Jack Welch Effect – New York Times – Reuters

Jack Welch Effect - New York Times - Reuters

Welch transformed a loyal employee base from an industrial firm into one that made the most money from its finance division and had a highly transactional relationship with its employees. This served him well during his tenure as CEO, and GE became one of the most valuable companies in the world for a time.

But in the long run, this approach caused GE to fail. The company invested less in research and development, stuck to acquiring other companies to stimulate its growth, and its financial sector was severely exposed during the financial crisis. Things started to go downhill when Welch retired, and GE announced it would split last year.

Similar stories were played out at dozens of other companies where Welch’s followers tried to copy his playbook, such as Home Depot and Albertsons. While Welchism increases short-term profits, the long-term consequences will always be catastrophic for workers, investors and business.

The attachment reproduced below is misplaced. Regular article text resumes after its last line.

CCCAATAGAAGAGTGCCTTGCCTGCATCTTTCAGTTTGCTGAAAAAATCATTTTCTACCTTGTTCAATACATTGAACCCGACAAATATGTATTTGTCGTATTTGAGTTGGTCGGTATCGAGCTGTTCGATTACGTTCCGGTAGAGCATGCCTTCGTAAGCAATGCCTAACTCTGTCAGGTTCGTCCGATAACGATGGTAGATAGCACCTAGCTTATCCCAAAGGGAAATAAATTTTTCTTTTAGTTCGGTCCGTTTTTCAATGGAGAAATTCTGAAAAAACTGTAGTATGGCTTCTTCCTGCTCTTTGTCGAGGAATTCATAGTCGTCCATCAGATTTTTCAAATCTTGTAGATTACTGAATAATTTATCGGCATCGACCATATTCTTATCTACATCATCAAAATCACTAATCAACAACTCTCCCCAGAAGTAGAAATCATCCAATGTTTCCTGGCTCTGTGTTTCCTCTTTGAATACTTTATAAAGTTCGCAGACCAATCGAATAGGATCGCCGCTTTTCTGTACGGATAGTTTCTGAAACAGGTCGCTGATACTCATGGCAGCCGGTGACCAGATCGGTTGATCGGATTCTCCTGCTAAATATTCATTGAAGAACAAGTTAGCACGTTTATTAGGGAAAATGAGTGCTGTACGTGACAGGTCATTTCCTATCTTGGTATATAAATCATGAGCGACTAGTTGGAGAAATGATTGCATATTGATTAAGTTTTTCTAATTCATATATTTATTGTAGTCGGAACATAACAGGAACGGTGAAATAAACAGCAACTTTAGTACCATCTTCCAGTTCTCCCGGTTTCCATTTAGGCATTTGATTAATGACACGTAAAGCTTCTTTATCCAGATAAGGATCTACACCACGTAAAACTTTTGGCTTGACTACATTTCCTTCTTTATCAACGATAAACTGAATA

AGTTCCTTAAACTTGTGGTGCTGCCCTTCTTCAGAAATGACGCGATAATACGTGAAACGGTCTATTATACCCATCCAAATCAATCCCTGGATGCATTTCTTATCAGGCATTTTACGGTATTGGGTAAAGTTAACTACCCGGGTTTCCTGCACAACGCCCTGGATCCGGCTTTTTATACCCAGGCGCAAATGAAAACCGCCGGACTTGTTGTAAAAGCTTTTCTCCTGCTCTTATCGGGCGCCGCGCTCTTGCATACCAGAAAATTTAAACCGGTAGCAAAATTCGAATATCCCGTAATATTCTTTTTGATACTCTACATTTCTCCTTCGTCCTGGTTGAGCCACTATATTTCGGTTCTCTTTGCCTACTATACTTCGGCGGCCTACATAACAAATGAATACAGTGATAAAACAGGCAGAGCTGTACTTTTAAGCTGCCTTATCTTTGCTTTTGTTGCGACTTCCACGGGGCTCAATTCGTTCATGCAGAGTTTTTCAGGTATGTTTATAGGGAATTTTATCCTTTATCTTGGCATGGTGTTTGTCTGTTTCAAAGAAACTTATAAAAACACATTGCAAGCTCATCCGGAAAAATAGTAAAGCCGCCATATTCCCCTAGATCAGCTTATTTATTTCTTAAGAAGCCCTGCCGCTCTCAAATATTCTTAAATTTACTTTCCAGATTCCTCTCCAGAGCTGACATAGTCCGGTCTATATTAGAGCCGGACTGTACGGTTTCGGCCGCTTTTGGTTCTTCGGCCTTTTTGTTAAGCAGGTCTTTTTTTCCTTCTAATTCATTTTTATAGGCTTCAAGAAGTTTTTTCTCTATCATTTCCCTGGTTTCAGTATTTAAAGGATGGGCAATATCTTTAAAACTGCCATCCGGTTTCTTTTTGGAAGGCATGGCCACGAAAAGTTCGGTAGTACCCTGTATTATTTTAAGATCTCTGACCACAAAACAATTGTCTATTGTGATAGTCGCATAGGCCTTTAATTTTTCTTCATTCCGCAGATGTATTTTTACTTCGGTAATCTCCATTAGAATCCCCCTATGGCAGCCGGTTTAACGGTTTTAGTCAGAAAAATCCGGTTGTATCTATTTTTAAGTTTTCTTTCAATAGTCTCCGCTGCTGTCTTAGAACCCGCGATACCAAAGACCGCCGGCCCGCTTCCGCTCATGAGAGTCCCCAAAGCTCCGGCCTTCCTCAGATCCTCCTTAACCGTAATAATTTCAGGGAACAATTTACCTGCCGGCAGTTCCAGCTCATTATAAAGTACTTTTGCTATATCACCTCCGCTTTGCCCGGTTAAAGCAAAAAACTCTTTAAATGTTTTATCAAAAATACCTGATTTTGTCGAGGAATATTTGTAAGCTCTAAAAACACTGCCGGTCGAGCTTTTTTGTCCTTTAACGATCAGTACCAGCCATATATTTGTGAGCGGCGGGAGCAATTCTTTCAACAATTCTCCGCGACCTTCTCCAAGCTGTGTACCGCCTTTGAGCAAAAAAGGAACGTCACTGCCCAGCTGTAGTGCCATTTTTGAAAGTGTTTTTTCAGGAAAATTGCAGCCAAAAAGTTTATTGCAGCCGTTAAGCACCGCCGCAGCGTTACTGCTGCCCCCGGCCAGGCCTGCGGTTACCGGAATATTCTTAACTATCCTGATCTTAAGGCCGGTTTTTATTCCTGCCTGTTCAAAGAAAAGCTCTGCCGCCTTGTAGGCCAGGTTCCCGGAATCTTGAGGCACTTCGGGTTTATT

Welch replied Real problems in GE American economy in the 1970s and early 1980s. If his recovery creates even bigger problems, what could be the best alternative?

Restructuring the distribution of wealth created by our large corporations is an important first step. For over 40 years, we have been living in this era of primary partnership unleashed by Friedman and Welch. Meanwhile, the federal minimum wage remains low and still only $ 7.25, and the gap between workers’ wages and productivity continues to widen.

There are some temporary signs of change. The labor crisis and pressure from activists led many companies to raise wages for leading workers. Some companies, such as PayPal, distribute shares to ordinary employees.

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About the Author: Cory Weinberg

"Alcohol evangelist. Devoted twitter guru. Lifelong coffee expert. Music nerd."

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